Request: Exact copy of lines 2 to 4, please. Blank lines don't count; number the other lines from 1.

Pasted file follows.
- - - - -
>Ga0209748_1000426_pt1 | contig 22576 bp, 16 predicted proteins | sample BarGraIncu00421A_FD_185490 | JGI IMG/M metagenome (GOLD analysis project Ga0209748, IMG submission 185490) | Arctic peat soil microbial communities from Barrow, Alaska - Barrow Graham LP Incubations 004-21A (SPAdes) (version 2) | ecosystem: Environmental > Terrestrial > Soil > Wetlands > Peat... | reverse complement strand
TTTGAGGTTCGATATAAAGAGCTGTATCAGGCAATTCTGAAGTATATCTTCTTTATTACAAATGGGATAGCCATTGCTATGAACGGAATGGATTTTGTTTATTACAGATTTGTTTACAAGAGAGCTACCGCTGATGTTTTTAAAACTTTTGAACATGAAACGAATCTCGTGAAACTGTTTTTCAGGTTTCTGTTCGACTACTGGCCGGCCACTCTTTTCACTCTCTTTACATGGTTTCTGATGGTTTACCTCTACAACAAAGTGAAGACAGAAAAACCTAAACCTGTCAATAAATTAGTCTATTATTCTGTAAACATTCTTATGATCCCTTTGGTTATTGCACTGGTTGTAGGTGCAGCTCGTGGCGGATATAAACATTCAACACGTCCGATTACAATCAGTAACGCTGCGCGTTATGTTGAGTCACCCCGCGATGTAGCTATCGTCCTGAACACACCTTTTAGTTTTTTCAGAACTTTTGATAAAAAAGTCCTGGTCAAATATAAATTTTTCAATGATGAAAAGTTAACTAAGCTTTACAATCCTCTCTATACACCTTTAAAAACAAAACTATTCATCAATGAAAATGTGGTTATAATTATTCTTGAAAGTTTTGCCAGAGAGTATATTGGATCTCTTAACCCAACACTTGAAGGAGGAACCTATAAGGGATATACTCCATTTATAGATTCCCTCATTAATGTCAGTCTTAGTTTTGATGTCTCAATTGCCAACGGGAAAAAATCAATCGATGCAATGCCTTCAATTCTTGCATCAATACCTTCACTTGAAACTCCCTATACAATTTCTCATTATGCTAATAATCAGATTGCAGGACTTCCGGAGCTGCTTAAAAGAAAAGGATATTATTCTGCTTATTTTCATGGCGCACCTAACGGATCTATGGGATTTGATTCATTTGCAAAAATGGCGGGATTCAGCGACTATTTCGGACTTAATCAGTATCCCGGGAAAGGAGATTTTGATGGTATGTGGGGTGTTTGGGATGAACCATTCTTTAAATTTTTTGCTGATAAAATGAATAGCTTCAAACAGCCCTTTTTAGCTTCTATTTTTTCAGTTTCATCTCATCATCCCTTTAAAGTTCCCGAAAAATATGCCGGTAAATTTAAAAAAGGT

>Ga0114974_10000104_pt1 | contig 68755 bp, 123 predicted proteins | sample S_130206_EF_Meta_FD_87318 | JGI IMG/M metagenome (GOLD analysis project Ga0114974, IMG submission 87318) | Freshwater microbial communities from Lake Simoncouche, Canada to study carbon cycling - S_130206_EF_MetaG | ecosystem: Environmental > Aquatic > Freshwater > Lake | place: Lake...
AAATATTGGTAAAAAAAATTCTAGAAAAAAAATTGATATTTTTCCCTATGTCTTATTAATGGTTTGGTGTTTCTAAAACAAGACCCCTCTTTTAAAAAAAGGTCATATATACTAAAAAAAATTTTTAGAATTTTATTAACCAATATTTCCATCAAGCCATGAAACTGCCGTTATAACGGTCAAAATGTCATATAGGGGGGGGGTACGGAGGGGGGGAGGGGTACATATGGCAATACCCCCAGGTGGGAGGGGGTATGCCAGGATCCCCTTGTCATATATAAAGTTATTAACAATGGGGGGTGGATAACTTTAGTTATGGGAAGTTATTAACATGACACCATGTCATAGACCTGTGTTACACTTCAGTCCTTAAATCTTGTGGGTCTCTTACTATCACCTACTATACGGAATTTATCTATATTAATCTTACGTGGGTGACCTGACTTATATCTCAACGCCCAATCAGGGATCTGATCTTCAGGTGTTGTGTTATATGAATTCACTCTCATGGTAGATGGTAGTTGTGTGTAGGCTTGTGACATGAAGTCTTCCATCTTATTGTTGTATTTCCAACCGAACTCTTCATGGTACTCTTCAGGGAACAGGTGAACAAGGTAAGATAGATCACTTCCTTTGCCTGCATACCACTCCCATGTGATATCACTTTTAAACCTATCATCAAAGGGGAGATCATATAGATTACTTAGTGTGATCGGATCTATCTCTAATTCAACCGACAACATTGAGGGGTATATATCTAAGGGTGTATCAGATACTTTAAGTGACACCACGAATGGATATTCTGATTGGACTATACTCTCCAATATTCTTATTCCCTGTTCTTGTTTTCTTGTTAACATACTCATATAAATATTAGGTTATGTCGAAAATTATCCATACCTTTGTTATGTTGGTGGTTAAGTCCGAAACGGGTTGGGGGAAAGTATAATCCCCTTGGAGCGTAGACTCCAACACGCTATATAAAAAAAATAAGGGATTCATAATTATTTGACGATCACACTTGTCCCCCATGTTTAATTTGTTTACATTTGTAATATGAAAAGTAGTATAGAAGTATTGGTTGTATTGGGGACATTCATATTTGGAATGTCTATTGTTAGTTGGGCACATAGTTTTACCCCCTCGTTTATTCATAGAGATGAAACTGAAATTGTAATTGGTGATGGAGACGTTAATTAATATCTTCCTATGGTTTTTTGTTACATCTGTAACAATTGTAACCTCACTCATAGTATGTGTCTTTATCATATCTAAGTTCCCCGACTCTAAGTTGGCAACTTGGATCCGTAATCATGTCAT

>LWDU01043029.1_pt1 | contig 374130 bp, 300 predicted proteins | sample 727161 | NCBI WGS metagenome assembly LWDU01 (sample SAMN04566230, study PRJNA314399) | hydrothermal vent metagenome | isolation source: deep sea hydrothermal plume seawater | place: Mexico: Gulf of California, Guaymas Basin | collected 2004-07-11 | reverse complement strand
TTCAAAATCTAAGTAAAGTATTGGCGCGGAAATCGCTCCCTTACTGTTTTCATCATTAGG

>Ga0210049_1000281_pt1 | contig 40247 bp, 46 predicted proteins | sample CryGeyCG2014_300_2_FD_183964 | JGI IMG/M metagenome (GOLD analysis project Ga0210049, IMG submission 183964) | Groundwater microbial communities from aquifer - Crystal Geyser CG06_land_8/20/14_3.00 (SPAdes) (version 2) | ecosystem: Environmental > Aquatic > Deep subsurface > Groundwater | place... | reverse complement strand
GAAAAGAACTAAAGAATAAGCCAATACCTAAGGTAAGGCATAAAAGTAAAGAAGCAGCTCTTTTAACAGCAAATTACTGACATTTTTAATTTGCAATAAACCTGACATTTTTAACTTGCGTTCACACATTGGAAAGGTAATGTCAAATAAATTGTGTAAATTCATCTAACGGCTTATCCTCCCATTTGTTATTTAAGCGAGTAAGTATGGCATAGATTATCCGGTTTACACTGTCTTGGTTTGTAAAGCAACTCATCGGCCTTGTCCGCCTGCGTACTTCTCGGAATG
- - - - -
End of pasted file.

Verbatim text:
TTTGAGGTTCGATATAAAGAGCTGTATCAGGCAATTCTGAAGTATATCTTCTTTATTACAAATGGGATAGCCATTGCTATGAACGGAATGGATTTTGTTTATTACAGATTTGTTTACAAGAGAGCTACCGCTGATGTTTTTAAAACTTTTGAACATGAAACGAATCTCGTGAAACTGTTTTTCAGGTTTCTGTTCGACTACTGGCCGGCCACTCTTTTCACTCTCTTTACATGGTTTCTGATGGTTTACCTCTACAACAAAGTGAAGACAGAAAAACCTAAACCTGTCAATAAATTAGTCTATTATTCTGTAAACATTCTTATGATCCCTTTGGTTATTGCACTGGTTGTAGGTGCAGCTCGTGGCGGATATAAACATTCAACACGTCCGATTACAATCAGTAACGCTGCGCGTTATGTTGAGTCACCCCGCGATGTAGCTATCGTCCTGAACACACCTTTTAGTTTTTTCAGAACTTTTGATAAAAAAGTCCTGGTCAAATATAAATTTTTCAATGATGAAAAGTTAACTAAGCTTTACAATCCTCTCTATACACCTTTAAAAACAAAACTATTCATCAATGAAAATGTGGTTATAATTATTCTTGAAAGTTTTGCCAGAGAGTATATTGGATCTCTTAACCCAACACTTGAAGGAGGAACCTATAAGGGATATACTCCATTTATAGATTCCCTCATTAATGTCAGTCTTAGTTTTGATGTCTCAATTGCCAACGGGAAAAAATCAATCGATGCAATGCCTTCAATTCTTGCATCAATACCTTCACTTGAAACTCCCTATACAATTTCTCATTATGCTAATAATCAGATTGCAGGACTTCCGGAGCTGCTTAAAAGAAAAGGATATTATTCTGCTTATTTTCATGGCGCACCTAACGGATCTATGGGATTTGATTCATTTGCAAAAATGGCGGGATTCAGCGACTATTTCGGACTTAATCAGTATCCCGGGAAAGGAGATTTTGATGGTATGTGGGGTGTTTGGGATGAACCATTCTTTAAATTTTTTGCTGATAAAATGAATAGCTTCAAACAGCCCTTTTTAGCTTCTATTTTTTCAGTTTCATCTCATCATCCCTTTAAAGTTCCCGAAAAATATGCCGGTAAATTTAAAAAAGGT

>Ga0114974_10000104_pt1 | contig 68755 bp, 123 predicted proteins | sample S_130206_EF_Meta_FD_87318 | JGI IMG/M metagenome (GOLD analysis project Ga0114974, IMG submission 87318) | Freshwater microbial communities from Lake Simoncouche, Canada to study carbon cycling - S_130206_EF_MetaG | ecosystem: Environmental > Aquatic > Freshwater > Lake | place: Lake...
AAATATTGGTAAAAAAAATTCTAGAAAAAAAATTGATATTTTTCCCTATGTCTTATTAATGGTTTGGTGTTTCTAAAACAAGACCCCTCTTTTAAAAAAAGGTCATATATACTAAAAAAAATTTTTAGAATTTTATTAACCAATATTTCCATCAAGCCATGAAACTGCCGTTATAACGGTCAAAATGTCATATAGGGGGGGGGTACGGAGGGGGGGAGGGGTACATATGGCAATACCCCCAGGTGGGAGGGGGTATGCCAGGATCCCCTTGTCATATATAAAGTTATTAACAATGGGGGGTGGATAACTTTAGTTATGGGAAGTTATTAACATGACACCATGTCATAGACCTGTGTTACACTTCAGTCCTTAAATCTTGTGGGTCTCTTACTATCACCTACTATACGGAATTTATCTATATTAATCTTACGTGGGTGACCTGACTTATATCTCAACGCCCAATCAGGGATCTGATCTTCAGGTGTTGTGTTATATGAATTCACTCTCATGGTAGATGGTAGTTGTGTGTAGGCTTGTGACATGAAGTCTTCCATCTTATTGTTGTATTTCCAACCGAACTCTTCATGGTACTCTTCAGGGAACAGGTGAACAAGGTAAGATAGATCACTTCCTTTGCCTGCATACCACTCCCATGTGATATCACTTTTAAACCTATCATCAAAGGGGAGATCATATAGATTACTTAGTGTGATCGGATCTATCTCTAATTCAACCGACAACATTGAGGGGTATATATCTAAGGGTGTATCAGATACTTTAAGTGACACCACGAATGGATATTCTGATTGGACTATACTCTCCAATATTCTTATTCCCTGTTCTTGTTTTCTTGTTAACATACTCATATAAATATTAGGTTATGTCGAAAATTATCCATACCTTTGTTATGTTGGTGGTTAAGTCCGAAACGGGTTGGGGGAAAGTATAATCCCCTTGGAGCGTAGACTCCAACACGCTATATAAAAAAAATAAGGGATTCATAATTATTTGACGATCACACTTGTCCCCCATGTTTAATTTGTTTACATTTGTAATATGAAAAGTAGTATAGAAGTATTGGTTGTATTGGGGACATTCATATTTGGAATGTCTATTGTTAGTTGGGCACATAGTTTTACCCCCTCGTTTATTCATAGAGATGAAACTGAAATTGTAATTGGTGATGGAGACGTTAATTAATATCTTCCTATGGTTTTTTGTTACATCTGTAACAATTGTAACCTCACTCATAGTATGTGTCTTTATCATATCTAAGTTCCCCGACTCTAAGTTGGCAACTTGGATCCGTAATCATGTCAT